Open Access

Tissue deposits of hydroxyethyl starch (HES): dose-dependent and time-related

  • Heidi Robertshaw
Critical Care19991:189

https://doi.org/10.1186/ccf-1999-189

Published: 13 April 1999

Keywords

Bloodblood substitutescolloidsfluid therapyhydroxyethyl starchpharmacology

Comments

As the use of HES may become more prevalent for fluid resuscitation, the concerns about long-term tissue effects should be addressed. This study appears to show that given time the HES deposits will ultimately be eliminated and are related to the dose of HES initially administered (level of evidence = level V). All cases of severe pruritus were found in the high dose group. Clinicians in critical care medicine may find some comfort in these findings when searching for alternatives for plasma expansion.

Introduction

Much discussion has taken place over the last year about the relevant benefits of colloid and crystalloid, and the use of albumin solutions in the care of critically ill patients. Hydroxyethyl starch (HES) has been seen by some as an alternative to plasma volume replacement. However, HES administration is associated with tissue deposition in the cells of the reticulo-endothelial system. Such deposits have been demonstrated using immunohistochemistry and immuno-electron microscopy more than 2 years after administration. In most patients this appears to produce no problems but in a proportion of people, HES deposits are thought to cause severe untreatable pruritus. Before HES can become a suitable alternative to commonly used resuscitation fluids, such problems should be investigated more thoroughly.

Aims

This study aimed to examine tissue biopsies of patients, up to 7 years following HES administration, for the presence of HES deposits using light and electron microscopy, and immunohistochemical methods.

Methods

Twenty-six patients who had received HES infusions were studied retrospectively. They had received HES between 1 day and 84 months previously. The patients were readmitted for surgery (for malignancy, chronic or bilateral orthopaedic disorders or other surgical indications) and informed consent was obtained to remove pea-sized tissue samples from the operative site (skin, liver, small intestine, striated muscle or spleen). Their previous records were examined and the date, duration of HES administration, dose and preparation of HES used noted. The patients were divided into two groups according to the dose of HES given (group A 2 g/kg and group B 3-15 g/kg). The tissue samples were examined using light and electron microscopy and immunohistochemistry for evidence of HES deposits. The presence of deposits was quantified for each tissue sample in the same way, irrespective of the tissue of origin.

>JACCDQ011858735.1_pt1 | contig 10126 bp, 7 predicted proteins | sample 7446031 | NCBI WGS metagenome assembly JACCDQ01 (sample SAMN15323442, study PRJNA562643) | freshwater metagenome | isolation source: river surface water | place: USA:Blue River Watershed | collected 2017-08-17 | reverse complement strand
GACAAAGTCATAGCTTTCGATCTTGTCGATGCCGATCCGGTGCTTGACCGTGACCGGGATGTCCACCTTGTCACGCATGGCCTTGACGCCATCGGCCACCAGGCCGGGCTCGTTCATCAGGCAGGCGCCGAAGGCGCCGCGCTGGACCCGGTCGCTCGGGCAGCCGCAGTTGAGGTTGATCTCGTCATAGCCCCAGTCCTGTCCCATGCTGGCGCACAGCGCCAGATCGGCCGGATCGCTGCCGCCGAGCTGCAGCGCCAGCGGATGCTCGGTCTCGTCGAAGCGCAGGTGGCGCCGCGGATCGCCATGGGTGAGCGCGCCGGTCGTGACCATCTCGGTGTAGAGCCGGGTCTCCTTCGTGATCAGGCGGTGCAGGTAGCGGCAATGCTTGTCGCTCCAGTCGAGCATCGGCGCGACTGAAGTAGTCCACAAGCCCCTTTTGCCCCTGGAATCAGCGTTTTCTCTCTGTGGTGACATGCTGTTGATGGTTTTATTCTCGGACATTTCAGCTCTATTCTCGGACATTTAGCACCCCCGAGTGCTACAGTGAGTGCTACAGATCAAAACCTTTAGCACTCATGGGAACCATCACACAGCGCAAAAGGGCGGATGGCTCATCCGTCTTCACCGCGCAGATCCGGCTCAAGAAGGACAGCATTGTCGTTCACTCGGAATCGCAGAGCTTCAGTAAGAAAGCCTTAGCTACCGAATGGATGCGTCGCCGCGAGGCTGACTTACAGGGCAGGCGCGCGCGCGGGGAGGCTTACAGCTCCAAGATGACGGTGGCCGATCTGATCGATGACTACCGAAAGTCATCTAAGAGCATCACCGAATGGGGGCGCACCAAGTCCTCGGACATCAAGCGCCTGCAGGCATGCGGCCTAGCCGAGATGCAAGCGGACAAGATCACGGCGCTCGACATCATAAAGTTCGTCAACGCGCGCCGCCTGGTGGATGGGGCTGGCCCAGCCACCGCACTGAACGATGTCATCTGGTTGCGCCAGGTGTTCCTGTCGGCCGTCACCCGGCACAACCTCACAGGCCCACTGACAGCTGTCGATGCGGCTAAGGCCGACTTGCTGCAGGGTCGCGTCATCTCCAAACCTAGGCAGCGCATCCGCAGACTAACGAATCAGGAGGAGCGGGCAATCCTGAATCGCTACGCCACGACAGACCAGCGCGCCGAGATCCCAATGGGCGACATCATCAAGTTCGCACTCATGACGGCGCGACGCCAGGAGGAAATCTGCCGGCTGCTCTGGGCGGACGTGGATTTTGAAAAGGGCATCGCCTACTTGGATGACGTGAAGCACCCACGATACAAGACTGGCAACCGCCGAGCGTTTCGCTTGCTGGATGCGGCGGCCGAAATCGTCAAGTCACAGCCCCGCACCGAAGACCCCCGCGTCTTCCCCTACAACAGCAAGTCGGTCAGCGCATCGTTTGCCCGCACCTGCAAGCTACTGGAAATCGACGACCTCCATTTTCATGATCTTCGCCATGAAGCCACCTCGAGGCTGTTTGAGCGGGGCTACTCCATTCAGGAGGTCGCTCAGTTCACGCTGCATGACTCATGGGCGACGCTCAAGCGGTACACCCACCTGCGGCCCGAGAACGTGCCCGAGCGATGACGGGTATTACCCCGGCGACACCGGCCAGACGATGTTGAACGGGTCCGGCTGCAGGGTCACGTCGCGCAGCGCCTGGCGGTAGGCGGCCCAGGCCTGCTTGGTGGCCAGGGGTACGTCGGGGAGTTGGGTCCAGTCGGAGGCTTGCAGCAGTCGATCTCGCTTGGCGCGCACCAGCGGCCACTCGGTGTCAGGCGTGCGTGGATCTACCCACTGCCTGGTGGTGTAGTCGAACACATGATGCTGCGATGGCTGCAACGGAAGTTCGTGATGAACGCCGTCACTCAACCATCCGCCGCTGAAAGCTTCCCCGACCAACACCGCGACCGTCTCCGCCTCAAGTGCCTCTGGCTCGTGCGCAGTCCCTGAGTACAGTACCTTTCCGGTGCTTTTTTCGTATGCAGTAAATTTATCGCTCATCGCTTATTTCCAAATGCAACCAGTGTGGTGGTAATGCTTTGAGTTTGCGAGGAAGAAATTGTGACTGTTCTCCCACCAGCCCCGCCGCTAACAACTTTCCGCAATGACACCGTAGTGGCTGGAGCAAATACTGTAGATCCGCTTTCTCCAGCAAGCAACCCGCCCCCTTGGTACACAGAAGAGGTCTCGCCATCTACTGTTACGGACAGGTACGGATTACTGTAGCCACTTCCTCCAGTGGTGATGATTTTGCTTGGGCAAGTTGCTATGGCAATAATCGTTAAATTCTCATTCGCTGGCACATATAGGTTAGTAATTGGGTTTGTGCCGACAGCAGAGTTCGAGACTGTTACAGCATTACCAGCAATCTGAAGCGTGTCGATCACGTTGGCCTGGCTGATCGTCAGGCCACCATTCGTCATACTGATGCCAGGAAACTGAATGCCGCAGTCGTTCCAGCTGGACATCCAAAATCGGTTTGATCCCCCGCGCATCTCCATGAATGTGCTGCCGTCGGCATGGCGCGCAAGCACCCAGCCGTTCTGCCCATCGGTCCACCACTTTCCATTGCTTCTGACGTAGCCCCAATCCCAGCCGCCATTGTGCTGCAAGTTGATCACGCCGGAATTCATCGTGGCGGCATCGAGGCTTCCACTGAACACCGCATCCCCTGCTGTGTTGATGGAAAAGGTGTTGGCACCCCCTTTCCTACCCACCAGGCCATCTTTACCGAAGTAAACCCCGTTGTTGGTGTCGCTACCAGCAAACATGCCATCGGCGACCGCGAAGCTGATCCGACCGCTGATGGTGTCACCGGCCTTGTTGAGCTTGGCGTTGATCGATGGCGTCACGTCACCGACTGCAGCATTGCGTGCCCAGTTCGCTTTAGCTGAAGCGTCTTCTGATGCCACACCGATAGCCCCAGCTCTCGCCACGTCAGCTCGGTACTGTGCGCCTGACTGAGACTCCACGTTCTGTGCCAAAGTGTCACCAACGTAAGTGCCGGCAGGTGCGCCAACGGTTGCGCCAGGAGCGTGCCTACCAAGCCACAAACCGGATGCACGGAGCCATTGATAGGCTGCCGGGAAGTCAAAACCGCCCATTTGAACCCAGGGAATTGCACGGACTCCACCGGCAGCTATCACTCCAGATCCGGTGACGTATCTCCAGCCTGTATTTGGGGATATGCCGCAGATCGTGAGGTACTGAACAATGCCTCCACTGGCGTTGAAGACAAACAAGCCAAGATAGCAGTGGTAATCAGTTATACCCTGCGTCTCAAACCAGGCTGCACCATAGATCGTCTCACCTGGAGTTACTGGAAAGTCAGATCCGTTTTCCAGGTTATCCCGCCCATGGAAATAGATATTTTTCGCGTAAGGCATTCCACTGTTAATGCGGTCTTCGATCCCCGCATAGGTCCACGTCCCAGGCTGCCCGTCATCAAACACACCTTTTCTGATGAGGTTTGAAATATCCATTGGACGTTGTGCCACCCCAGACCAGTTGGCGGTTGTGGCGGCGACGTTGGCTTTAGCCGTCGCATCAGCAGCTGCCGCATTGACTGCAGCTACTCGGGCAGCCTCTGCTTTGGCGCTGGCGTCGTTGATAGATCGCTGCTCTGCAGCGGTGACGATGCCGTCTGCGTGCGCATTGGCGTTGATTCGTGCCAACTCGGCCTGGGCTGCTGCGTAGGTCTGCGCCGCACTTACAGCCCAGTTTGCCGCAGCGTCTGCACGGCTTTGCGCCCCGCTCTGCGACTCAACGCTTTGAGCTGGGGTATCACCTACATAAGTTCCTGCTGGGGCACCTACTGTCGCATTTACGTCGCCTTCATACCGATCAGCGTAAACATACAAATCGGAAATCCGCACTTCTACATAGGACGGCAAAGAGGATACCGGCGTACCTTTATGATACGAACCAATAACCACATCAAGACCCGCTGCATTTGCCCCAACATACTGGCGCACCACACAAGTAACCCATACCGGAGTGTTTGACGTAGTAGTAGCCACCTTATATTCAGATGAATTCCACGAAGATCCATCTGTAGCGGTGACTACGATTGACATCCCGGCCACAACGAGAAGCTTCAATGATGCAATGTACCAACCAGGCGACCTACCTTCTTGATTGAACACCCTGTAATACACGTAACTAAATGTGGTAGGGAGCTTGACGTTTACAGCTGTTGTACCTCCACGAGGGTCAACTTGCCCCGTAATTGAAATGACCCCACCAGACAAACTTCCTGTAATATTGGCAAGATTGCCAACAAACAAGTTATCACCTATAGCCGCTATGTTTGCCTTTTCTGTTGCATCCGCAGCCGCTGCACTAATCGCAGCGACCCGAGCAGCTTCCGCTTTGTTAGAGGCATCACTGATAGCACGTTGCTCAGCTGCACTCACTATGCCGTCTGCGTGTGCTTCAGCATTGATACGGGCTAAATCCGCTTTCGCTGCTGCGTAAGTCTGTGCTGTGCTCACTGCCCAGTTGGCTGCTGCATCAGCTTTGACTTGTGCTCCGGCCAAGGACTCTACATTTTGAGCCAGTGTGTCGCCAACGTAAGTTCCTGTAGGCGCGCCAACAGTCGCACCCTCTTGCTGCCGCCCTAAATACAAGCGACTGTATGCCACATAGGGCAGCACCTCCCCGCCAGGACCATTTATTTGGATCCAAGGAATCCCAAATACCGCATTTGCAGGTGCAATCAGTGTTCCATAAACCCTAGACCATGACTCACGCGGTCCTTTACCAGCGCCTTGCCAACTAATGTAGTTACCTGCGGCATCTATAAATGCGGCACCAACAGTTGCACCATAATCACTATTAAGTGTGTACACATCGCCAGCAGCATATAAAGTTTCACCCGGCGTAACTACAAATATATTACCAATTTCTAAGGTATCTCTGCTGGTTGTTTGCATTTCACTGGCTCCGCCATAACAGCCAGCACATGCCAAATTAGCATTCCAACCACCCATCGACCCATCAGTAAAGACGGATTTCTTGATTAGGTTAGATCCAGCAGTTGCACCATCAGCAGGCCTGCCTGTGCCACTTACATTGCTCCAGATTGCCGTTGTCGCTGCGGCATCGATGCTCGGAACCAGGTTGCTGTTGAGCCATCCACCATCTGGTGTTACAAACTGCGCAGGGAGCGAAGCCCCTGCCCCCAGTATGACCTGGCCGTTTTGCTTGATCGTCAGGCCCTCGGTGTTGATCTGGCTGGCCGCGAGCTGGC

Results

HES deposits were mainly found in vascular endothelial cells and cells of the monocyte-macrophage system. HES deposits were found on all tissue samples (skin, liver, intestine, muscle, spleen) on the first day after HES administration.

In the patients who had received a smaller dose of HES (group A) HES deposits decreased with time and finally disappeared (after 15 months for liver and muscle and after 54 months for skin).

In group B patients who had received a higher dose of HES, 9 out of 10 patients had severe pruritus at the time of the first biopsy. Massive deposits of HES were seen in the skin but the size of deposit had much reduced at 3 years, by which time the pruritus had resolved in two of these patients.

Discussion

It appears from this study that tissue deposits of HES are both dose- and time-dependent.

Tissue deposition occurs with all colloid plasma substitutes and there is some indirect evidence that elimination occurs. This study shows that complete elimination of HES appears to happen in human tissues. Although HES deposits have little affect on patients clinically, some patients with chronic renal failure on dialysis have developed hepatosplenomegaly, portal hypertension and ascites with even small quantities of pentastarch. In this study, it was shown that the patients who have the greatest dose exposure to HES had the longest duration of tissue deposits. Patients who received hetastarch also had a longer duration of deposits compared to those who received pentastarch.

The authors felt that these results may be due to differences in fluid status or kidney function at the time of administration which altered the initial elimination of HES from the circulation. They also speculated that the differences seen in the tissue samples may be due to blood loss eliminating HES or metabolic variations.

Skin is the most involved organ and where the deposits had longest duration. Only patients who had received between 3 and 15 g/kg had any problems with pruritus.

Therefore, it appears that the amount of tissue deposition and the duration of such deposits is related to the dose of HES given. These deposits are cleared with time.

References

  1. Stirl C, Laubenthal H, Zumtobel V, Kraft D, Jurecka W: Tissue deposits of hydroxyethyl starch (HES): dose-dependent and time-related. Br J Anaesth. 1999, 82: 510-515.View ArticleGoogle Scholar

Copyright

© Current Science Ltd 1999

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